Personalized attention is extremely important when it comes to estate planning, and when you work with our firm, this is exactly what you will receive. We sincerely care about the well-being of our neighbors in and around Austin, and we go the extra mile to make sure that you construct your estate plan in the optimal manner.
Is a Last Will the Right Choice?
Many people equate the process of estate planning to the creation of a last will. Under very simple circumstances, this could be an adequate approach, but when you understand the facts, you may decide to go in a different direction. In a last will, you name an executor or personal representative to administer the estate. Contrary to popular belief, this individual would not be allowed to act independently after your passing.
Under the laws of the state of Texas, the executor would be required to admit the will to probate. The court would ultimately supervise the administration of the estate. There is nothing inherently wrong with probate, but it comes with some drawbacks that negatively impact the rightful heirs.
First, considerable expenses can accumulate, including the executor’s payment, legal fees, court costs, appraisal and liquidation fees, and other incidental expenses. All of this red ink reduces the amount of the inheritances that will be received by the people that are named in the last will.
Secondly, probate can be time-consuming. Even if there are no significant complications, it will typically take nine months to a year to run its course. The inheritors receive nothing while the court is probating the estate.
The third drawback of probate is the loss of privacy. Probate records are available to the general public, so anyone who wants to know how you distributed your resources can obtain these records to find out how you planned your estate. Finally, probate provides a window of opportunity for disgruntled parties that may want to challenge the validity of the last will.
Revocable Living Trusts
When you hear about all of these negatives, you are naturally going to be interested in alternatives. One very commonly used probate avoidance device is the revocable living trust. Many people are concerned about the idea of using a trust, because they don’t want to surrender control of the assets. This is understandable, and in this case, the word “revocable” is quite operative. If you were to establish a revocable living trust, you could revoke it or dissolve it at any time and take back direct personal possession of the property that was conveyed into it.
To add to the control factor, you can act as the trustee and beneficiary while you are alive and well. Since the purpose is to facilitate postmortem asset transfers, you name a successor trustee to administer the trust after your passing, and you name successor beneficiaries. The trustee that you choose would be empowered to distribute assets to the beneficiaries outside of probate, so all of the drawbacks that we have touched upon would be avoided.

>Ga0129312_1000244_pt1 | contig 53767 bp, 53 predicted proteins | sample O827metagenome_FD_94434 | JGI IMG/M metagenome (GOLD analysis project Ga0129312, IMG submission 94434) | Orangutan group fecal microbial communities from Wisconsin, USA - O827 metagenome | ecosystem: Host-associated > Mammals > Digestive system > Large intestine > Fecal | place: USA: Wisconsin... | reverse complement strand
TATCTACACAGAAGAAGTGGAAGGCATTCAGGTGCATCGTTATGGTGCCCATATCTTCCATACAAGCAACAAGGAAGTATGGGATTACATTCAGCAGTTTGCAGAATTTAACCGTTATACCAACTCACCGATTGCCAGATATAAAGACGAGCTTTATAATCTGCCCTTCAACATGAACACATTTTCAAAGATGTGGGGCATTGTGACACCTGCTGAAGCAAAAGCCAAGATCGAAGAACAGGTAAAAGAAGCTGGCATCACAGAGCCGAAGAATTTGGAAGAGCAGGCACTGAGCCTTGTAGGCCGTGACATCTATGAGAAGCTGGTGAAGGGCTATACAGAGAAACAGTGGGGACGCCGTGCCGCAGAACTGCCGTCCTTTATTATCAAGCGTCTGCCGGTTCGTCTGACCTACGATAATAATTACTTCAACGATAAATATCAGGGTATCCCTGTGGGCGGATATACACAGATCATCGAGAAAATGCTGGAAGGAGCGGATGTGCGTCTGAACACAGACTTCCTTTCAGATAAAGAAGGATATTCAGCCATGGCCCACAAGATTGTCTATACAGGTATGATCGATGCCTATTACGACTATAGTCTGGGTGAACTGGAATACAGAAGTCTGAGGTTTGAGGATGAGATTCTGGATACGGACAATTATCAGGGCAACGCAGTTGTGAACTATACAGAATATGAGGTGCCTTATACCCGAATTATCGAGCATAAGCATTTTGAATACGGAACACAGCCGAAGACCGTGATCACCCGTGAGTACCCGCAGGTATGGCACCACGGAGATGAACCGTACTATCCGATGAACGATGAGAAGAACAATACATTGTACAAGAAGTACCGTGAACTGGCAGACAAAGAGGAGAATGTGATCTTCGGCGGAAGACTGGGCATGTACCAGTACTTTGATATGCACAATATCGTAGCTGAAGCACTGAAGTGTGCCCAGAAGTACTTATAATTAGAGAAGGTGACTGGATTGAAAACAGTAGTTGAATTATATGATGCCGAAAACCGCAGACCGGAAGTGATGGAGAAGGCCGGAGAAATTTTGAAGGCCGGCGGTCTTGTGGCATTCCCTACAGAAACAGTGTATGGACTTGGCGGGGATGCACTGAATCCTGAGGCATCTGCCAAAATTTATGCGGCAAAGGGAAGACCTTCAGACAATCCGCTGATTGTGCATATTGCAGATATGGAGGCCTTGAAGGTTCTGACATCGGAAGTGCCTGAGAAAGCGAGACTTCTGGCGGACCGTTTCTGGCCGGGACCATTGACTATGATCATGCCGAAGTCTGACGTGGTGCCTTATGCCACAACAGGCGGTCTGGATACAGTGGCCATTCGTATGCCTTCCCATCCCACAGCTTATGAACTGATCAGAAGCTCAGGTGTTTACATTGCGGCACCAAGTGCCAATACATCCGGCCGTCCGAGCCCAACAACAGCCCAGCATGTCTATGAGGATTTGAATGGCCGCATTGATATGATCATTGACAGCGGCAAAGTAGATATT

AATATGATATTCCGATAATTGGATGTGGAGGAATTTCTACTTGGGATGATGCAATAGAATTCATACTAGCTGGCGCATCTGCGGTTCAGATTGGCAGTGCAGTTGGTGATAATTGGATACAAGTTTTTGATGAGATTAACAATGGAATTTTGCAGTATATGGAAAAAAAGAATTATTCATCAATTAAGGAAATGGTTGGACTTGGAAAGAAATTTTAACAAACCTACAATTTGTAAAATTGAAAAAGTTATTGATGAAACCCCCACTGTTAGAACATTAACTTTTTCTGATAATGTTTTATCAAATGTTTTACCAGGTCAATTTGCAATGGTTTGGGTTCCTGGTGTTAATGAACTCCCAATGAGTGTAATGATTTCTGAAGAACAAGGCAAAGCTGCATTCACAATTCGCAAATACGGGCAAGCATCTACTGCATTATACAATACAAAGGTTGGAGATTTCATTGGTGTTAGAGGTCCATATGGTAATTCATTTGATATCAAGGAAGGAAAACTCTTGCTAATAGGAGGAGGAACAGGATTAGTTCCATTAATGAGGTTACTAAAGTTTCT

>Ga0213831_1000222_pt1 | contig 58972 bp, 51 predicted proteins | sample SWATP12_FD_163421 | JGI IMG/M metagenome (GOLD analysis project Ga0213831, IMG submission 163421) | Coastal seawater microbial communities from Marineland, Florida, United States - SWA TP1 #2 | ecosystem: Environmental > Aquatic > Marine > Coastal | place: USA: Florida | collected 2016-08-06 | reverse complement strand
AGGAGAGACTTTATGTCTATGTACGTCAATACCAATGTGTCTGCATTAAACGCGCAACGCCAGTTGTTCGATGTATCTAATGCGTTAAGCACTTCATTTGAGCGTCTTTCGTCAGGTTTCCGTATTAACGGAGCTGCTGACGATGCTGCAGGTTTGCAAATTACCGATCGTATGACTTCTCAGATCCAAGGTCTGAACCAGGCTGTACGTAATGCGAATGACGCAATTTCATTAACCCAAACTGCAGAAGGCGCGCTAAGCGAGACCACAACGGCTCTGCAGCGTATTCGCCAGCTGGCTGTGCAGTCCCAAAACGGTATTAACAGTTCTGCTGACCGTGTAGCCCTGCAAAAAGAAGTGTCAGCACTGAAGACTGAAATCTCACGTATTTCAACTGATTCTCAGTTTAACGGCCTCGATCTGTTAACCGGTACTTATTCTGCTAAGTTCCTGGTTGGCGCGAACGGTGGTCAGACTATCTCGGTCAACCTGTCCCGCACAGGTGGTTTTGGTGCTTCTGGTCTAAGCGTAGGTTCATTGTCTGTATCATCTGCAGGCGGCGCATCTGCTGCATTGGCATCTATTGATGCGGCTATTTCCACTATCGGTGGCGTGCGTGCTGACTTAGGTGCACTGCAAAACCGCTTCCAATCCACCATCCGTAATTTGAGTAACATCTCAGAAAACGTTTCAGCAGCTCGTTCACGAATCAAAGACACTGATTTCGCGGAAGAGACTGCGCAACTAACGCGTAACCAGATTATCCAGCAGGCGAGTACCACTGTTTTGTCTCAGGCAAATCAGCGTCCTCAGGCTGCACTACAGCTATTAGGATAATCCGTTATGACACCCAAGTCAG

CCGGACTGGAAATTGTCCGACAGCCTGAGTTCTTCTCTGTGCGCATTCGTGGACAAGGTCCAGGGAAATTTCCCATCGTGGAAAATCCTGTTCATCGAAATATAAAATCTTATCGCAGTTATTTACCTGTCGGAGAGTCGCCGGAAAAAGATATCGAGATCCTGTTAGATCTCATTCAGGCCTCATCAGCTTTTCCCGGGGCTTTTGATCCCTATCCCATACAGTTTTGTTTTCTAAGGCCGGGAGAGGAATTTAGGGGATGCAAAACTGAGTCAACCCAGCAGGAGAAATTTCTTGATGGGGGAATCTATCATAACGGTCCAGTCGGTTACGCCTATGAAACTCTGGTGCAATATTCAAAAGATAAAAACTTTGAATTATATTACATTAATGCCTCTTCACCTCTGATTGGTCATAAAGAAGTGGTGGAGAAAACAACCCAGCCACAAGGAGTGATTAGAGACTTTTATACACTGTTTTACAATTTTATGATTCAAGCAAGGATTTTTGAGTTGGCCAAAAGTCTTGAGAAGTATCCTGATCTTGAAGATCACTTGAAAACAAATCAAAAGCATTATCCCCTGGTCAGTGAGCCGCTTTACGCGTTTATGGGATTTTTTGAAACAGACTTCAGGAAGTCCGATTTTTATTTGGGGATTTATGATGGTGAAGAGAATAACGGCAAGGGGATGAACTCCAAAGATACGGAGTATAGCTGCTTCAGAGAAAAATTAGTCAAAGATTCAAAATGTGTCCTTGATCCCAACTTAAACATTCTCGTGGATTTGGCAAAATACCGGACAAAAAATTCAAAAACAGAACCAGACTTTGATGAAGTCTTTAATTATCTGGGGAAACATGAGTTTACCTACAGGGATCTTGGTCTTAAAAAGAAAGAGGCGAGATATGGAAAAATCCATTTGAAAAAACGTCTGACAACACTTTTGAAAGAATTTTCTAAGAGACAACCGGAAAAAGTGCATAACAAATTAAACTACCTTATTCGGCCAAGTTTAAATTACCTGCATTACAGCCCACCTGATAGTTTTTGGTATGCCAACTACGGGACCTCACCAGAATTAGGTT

Probate avoidance is one advantage that is gained through the creation of a revocable living trust, but there are others. It is possible to include spendthrift protections when you establish a revocable living trust, and this can be a major positive if you have concerns about the money management abilities of the beneficiaries. You can also empower a disability trustee to administer the trust if you ever become unable to handle your own affairs late in your life.
Advanced Estate Planning
There are other types of trusts that can be utilized to address advanced estate planning concerns. One of them is the supplemental needs trust, which is sometimes called a special needs trust. This is a vehicle that can be utilized to set aside assets to improve the quality of life of a person with special needs without impacting eligibility for Medicaid and Supplemental Security Income.
If you have children from a previous marriage that you would like to protect as you enter into a new marriage, you could choose to convey assets into a qualified terminable interest property trust. After your passing, your surviving spouse could benefit from assets in the trust without having access to the principal. When your surviving spouse passes away, your children would inherit the resources in the trust.
High net worth individuals can be exposed to the federal estate tax. There are multiple different trusts that can be used to provide estate tax efficiency, including qualified personal residence trusts, grantor retained annuity trusts, and generation-skipping trusts. The creation of a family limited partnership can also have positive estate tax consequences.
Take Action Today!
Now is the time for action if you are going through life without an estate plan. To schedule a consultation, click this link or call us at 512-478-3800.